You can make fabulous cleaners out of products you already have in your home, like baking soda, vinegar, and lemons.
WHEN I WAS A child, my life’s mission was to somehow escape the weekly housecleaning chores. I came to the battlefield heavily armed, with all sorts of arguments and procrastination devices up my sleeve, but my mother was patient and persistent, and my evasion tactics never won the day. Thus each Saturday morning, I found myself fuming and toiling through endless vacuuming, scouring, and dusting.
I’ll admit that today when I clean, it’s still with a grudging heart. It takes a fond appreciation for the gleam of a scrubbed sink, the shine of a polished floor, or the scent of a laundered sheet to motivate me to action. The only other thing that makes household cleaning bearable is getting to concoct my own natural herbal cleaners.
The Chemistry of Clean
Cleaning is removing matter that has somehow ended up where it’s not supposed to be. Whether it’s dirt, dander, hair, grease, oil, wax, food particles, rock, rust, excrement, mold, bacteria, or yeast, the unifying factor of this unwanted matter is that it needs to go!
All cleaners begin with a solvent. Solvents are carrier solutions that dissolve the unwanted matter and so help “carry” it away. When we’re cleaning the house, our solvent is usually water. Pure water is an amazing solvent. Given enough time, water can etch canyons through mountains. Since we usually don’t have that kind of time, we mix in a few additional ingredients to expedite the process.
• Acids break down inorganic materials such as rust or minerals. Acids are common in mineral deposit removers, toilet bowl cleaners, tile cleaners, and mold solutions. CLR is an acid-based cleaner.
• Bases (a.k.a. alkalis) remove greasy, waxy, and oily soils from surfaces. Ammonia and bleach are alkali-based cleaners, and oven cleaners, all-purpose sprays, and laundry detergents are all basic solutions.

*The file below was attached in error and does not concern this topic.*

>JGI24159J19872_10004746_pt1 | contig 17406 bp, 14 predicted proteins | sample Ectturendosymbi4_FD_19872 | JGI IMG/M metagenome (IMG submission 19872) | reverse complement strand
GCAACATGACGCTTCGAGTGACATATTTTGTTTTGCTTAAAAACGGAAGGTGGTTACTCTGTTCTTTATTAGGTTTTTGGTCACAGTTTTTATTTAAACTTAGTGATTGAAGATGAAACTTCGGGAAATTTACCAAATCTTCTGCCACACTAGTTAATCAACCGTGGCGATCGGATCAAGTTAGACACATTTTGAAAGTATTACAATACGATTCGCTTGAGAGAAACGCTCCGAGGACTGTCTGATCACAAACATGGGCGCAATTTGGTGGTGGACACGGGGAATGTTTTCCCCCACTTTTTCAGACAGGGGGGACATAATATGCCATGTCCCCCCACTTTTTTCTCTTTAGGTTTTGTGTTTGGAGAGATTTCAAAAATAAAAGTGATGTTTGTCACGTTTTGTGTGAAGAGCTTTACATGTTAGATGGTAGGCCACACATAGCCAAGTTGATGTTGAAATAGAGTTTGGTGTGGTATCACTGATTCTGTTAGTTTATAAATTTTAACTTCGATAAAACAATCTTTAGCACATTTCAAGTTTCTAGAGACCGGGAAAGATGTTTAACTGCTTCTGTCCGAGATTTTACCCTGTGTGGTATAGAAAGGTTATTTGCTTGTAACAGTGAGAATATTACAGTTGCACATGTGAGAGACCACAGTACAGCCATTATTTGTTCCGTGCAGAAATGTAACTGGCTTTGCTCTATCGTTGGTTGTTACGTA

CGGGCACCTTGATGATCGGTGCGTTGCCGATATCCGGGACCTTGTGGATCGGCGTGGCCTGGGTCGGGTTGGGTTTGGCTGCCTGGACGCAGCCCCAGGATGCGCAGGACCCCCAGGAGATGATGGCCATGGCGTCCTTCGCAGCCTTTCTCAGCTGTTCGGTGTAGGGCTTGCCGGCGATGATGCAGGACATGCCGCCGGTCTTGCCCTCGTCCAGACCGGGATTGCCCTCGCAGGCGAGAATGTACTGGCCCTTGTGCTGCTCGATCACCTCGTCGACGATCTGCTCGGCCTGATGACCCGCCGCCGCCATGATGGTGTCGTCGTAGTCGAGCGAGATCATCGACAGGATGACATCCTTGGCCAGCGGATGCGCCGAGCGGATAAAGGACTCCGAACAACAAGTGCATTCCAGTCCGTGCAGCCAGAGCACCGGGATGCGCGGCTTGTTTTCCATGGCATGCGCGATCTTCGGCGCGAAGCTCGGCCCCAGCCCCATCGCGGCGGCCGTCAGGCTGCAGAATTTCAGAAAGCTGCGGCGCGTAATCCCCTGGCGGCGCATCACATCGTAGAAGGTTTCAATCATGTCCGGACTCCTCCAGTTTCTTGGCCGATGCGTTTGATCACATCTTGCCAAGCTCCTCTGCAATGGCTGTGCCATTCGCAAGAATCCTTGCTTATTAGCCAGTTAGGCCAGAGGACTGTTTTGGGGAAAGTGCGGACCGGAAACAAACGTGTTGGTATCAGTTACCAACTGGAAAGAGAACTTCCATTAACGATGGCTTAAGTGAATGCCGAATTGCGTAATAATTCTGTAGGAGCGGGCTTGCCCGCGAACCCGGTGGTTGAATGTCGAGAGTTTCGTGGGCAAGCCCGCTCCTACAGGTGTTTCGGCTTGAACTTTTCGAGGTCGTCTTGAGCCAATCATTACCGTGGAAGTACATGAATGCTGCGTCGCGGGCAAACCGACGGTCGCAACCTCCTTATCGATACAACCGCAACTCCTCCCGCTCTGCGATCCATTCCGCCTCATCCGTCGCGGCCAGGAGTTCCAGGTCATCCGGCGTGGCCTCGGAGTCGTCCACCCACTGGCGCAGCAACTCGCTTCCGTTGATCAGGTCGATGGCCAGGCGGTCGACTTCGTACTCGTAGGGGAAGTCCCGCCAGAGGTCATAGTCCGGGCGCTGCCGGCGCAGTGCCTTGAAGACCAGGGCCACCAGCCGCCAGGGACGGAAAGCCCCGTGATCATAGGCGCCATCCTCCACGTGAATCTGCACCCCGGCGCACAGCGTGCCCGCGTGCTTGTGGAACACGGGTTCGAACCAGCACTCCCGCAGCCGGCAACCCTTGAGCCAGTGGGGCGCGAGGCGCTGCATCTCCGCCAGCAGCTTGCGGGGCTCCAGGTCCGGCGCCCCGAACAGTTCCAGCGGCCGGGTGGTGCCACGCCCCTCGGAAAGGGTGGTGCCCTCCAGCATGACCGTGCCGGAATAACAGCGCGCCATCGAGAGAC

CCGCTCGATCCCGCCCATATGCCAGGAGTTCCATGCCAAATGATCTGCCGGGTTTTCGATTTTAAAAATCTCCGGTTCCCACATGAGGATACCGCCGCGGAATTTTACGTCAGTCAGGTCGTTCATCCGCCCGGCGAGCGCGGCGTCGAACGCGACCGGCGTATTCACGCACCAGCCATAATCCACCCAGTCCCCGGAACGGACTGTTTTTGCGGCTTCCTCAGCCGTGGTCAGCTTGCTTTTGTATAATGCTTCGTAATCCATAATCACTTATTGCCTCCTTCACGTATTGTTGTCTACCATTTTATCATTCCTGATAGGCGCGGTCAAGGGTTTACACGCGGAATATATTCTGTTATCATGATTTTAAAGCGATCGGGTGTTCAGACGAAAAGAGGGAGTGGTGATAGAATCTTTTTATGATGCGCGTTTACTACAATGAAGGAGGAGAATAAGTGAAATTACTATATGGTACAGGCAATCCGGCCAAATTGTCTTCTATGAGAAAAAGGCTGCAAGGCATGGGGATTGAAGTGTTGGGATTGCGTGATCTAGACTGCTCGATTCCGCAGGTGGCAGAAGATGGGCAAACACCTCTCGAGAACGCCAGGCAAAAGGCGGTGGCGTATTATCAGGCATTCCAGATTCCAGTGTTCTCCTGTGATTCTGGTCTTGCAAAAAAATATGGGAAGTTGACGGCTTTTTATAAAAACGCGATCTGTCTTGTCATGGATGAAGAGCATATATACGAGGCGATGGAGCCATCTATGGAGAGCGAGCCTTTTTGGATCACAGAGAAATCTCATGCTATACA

• Surfactants break up and lift away unwanted matter so it dissolves into the solvent more readily. Any cleaner that contains a soap or detergent contains a surfactant.
Tools of the Green Trade
Today’s commercial cleaning products often contain chemicals of varying toxicity, and a quick web search will turn up all kinds of warnings on the potential ill health effects of these chemicals. Luckily, we don’t have to use highly toxic cleaners to get a good deep clean. There are many simple and naturally safe alternatives for us to use.
• Distilled white vinegar contains acetic acid produced from ethanol fermentation (by acetic acid bacteria). It has antifungal and antimicrobial properties and can eliminate mineral deposits from sink and bathtub fixtures. It also dissolves grease and inhibits mold.
• Baking soda (sodium bicarbonate) is a naturally occurring mineral. It is a mild alkali useful for dissolving grease and dirt. It also deodorizes and provides grit for making a gentle scrub.
• Cream of tartar (potassium bitartrate) is an odorless, acidic powder that crystallizes in wine casks during grape juice fermentation. It is a good stain remover and can be used to clean metal, porcelain, and glass.
• Castile soap is a traditional hard, white soap made with olive oil and sodium hydroxide. It is a surfactant that helps loosen and wash away dirt and grease. It is a useful addition (especially in liquid form) to many homemade cleaning solutions.
• Fresh lemon or lime juice is an acidic solution and disinfectant that also leaves behind a refreshing scent.
Herbs, or more specifically, the essential oils in herbs, are highly effective disinfectant additions to natural household cleaners. Many herbs possess potent antibacterial, antiviral, and antimicrobial properties. Studies show that herbal essential oils are as effective as common detergent solutions when it comes to killing surface-residing antimicrobials, and that herbal essential oils can reduce numbers of airborne microbes in a room. Still other studies are finding that herbal essential oils possess antimicrobial activity against antibiotic-resistant superbugs such as MRSA and VRE.
Of course, the other major advantage to using herbs is that they smell terrific! You can incorporate herbs into your household cleaning solutions either by making strong herbal teas or by adding pure (distilled) essential oils to your solutions. Lemongrass, rosemary, sage, oregano, basil, lavender, thyme, and peppermint are all powerful antimicrobials. You can use any of these herbs in the recipes for natural household cleaners.